advertisement
 

  Back to Ask the Diabetes Team Ask the Diabetes Team
Question:

From Philadelphia, Pennsylvania, USA:

When recently meeting with our diabetes team, we were told that exercise during the presence of ketones in the urine is dangerous. Is this so? If so, why?

Answer:

Ketones are an "alternative fuel" during the metabolism of body fat. The issue of ketosis is that excessive ketones can "build up" and lead to the dangerous, and possibly fatal, DKA [diabetic ketoacidosis] which can cause brain swelling and usually is associated with severe nausea and vomiting.

Heavy, hard, exercise, can lead to a degree of acid production, and if there is not adequate sugar, can also be associated with a degree of ketosis for fuel. So the concern is that if someone already has some ketosis, exercise may be "too much for the body to handle." Frankly however, I think people have to use common sense. If there is only a trace or small ketones, then I generally do not restrict my patients from having fun with general play/activities/exercise. I ask them to assure hydration. If they are very competitive athletes on the basketball or soccer or water polo team (or other games that don't have built-in pauses, like football or baseball), then I think ketones should be pretty much cleared before heavy participation.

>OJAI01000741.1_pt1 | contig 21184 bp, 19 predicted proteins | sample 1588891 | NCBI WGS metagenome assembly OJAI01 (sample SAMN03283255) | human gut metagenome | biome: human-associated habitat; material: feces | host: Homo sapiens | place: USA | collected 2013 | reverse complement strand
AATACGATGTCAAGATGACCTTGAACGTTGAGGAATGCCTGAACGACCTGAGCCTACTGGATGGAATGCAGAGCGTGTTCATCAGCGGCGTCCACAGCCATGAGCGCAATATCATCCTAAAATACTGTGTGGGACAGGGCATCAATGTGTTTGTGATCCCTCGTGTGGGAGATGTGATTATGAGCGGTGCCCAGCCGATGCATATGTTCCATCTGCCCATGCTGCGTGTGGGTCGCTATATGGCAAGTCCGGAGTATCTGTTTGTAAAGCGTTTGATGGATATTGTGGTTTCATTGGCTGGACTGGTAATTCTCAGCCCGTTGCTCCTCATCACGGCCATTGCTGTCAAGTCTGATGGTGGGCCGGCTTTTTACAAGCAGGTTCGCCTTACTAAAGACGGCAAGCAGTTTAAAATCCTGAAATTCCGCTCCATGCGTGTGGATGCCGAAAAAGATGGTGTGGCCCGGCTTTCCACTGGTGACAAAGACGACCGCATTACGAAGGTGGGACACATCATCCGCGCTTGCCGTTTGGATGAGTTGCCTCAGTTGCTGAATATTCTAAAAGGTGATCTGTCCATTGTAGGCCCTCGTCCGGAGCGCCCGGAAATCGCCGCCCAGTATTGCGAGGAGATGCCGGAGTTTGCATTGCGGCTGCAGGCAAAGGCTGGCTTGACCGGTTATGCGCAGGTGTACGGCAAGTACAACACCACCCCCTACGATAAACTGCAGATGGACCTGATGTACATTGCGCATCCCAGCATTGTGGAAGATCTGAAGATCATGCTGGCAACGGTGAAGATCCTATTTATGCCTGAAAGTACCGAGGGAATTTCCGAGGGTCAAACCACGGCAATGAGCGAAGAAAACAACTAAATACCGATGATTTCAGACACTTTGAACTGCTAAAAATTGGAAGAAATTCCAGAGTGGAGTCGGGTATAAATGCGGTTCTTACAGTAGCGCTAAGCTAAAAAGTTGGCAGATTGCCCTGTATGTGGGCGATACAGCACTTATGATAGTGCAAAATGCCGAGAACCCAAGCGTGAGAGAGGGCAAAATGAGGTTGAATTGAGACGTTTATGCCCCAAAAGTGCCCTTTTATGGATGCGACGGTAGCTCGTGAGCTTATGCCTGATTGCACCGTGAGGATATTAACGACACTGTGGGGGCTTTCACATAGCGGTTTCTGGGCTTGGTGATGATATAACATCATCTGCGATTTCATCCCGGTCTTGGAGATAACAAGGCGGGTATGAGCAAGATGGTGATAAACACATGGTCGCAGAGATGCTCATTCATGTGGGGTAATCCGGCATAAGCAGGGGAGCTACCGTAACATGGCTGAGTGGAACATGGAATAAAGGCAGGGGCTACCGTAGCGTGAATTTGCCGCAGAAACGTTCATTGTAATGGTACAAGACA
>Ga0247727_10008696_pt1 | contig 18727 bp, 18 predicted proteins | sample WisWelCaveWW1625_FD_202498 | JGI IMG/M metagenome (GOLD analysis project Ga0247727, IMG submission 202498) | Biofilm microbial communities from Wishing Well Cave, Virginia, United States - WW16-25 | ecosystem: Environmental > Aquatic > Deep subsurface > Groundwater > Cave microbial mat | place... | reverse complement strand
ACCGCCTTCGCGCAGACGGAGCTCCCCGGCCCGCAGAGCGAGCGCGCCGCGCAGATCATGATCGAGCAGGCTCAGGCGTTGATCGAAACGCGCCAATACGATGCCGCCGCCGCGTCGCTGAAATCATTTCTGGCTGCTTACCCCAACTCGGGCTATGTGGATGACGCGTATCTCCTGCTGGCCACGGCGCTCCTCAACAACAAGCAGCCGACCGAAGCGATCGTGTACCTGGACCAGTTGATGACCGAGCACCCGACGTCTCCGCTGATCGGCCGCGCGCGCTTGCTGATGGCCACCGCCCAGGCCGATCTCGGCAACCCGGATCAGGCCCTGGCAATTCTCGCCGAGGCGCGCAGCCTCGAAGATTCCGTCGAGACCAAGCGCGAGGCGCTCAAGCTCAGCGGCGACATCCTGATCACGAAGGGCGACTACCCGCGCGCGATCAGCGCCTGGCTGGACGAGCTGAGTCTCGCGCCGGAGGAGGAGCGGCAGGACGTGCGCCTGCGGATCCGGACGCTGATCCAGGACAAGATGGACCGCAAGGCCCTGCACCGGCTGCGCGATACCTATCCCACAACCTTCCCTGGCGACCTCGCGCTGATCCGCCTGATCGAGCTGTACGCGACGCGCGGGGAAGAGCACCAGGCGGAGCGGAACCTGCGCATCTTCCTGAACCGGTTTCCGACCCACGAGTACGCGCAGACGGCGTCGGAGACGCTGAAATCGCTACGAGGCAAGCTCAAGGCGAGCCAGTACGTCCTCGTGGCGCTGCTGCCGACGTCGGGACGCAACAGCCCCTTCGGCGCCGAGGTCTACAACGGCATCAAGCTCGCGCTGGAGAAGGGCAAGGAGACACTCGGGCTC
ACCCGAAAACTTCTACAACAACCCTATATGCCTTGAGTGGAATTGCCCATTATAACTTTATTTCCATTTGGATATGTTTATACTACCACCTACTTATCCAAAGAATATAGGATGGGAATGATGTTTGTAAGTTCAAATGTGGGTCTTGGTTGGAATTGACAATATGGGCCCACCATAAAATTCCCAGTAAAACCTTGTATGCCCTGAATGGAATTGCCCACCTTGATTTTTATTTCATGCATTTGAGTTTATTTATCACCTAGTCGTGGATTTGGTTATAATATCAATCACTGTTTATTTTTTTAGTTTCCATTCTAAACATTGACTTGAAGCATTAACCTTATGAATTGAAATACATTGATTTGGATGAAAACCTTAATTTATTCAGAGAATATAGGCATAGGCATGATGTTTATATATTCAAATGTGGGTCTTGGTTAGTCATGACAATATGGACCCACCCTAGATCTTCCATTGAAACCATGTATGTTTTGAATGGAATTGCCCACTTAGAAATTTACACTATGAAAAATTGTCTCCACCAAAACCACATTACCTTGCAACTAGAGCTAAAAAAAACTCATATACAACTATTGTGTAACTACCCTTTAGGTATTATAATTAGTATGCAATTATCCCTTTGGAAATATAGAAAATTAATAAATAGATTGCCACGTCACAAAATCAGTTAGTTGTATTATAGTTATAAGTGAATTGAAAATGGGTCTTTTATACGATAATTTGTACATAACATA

Other pediatric endocrinologists may feel differently about this. You should abide by the directions of your diabetes team.

DS

DTQ-20020506103209
Original posting 28 May 2002
Posted to Exercise and Sports

  
advertisement


                 
  Home Return to Top

Last Updated: Tuesday April 06, 2010 15:09:34
This Internet site provides information of a general nature and is designed for educational purposes only. If you have any concerns about your own health or the health of your child, you should always consult with a physician or other health care professional.

This site is published by T-1 Today, Inc. (d/b/a Children with Diabetes), a 501c3 not-for-profit organization, which is responsible for its contents.
By using this site, you agree to our Terms of Use, Legal Notice, and Privacy Policy.
© Children with Diabetes, Inc. 1995-2015. Comments and Feedback.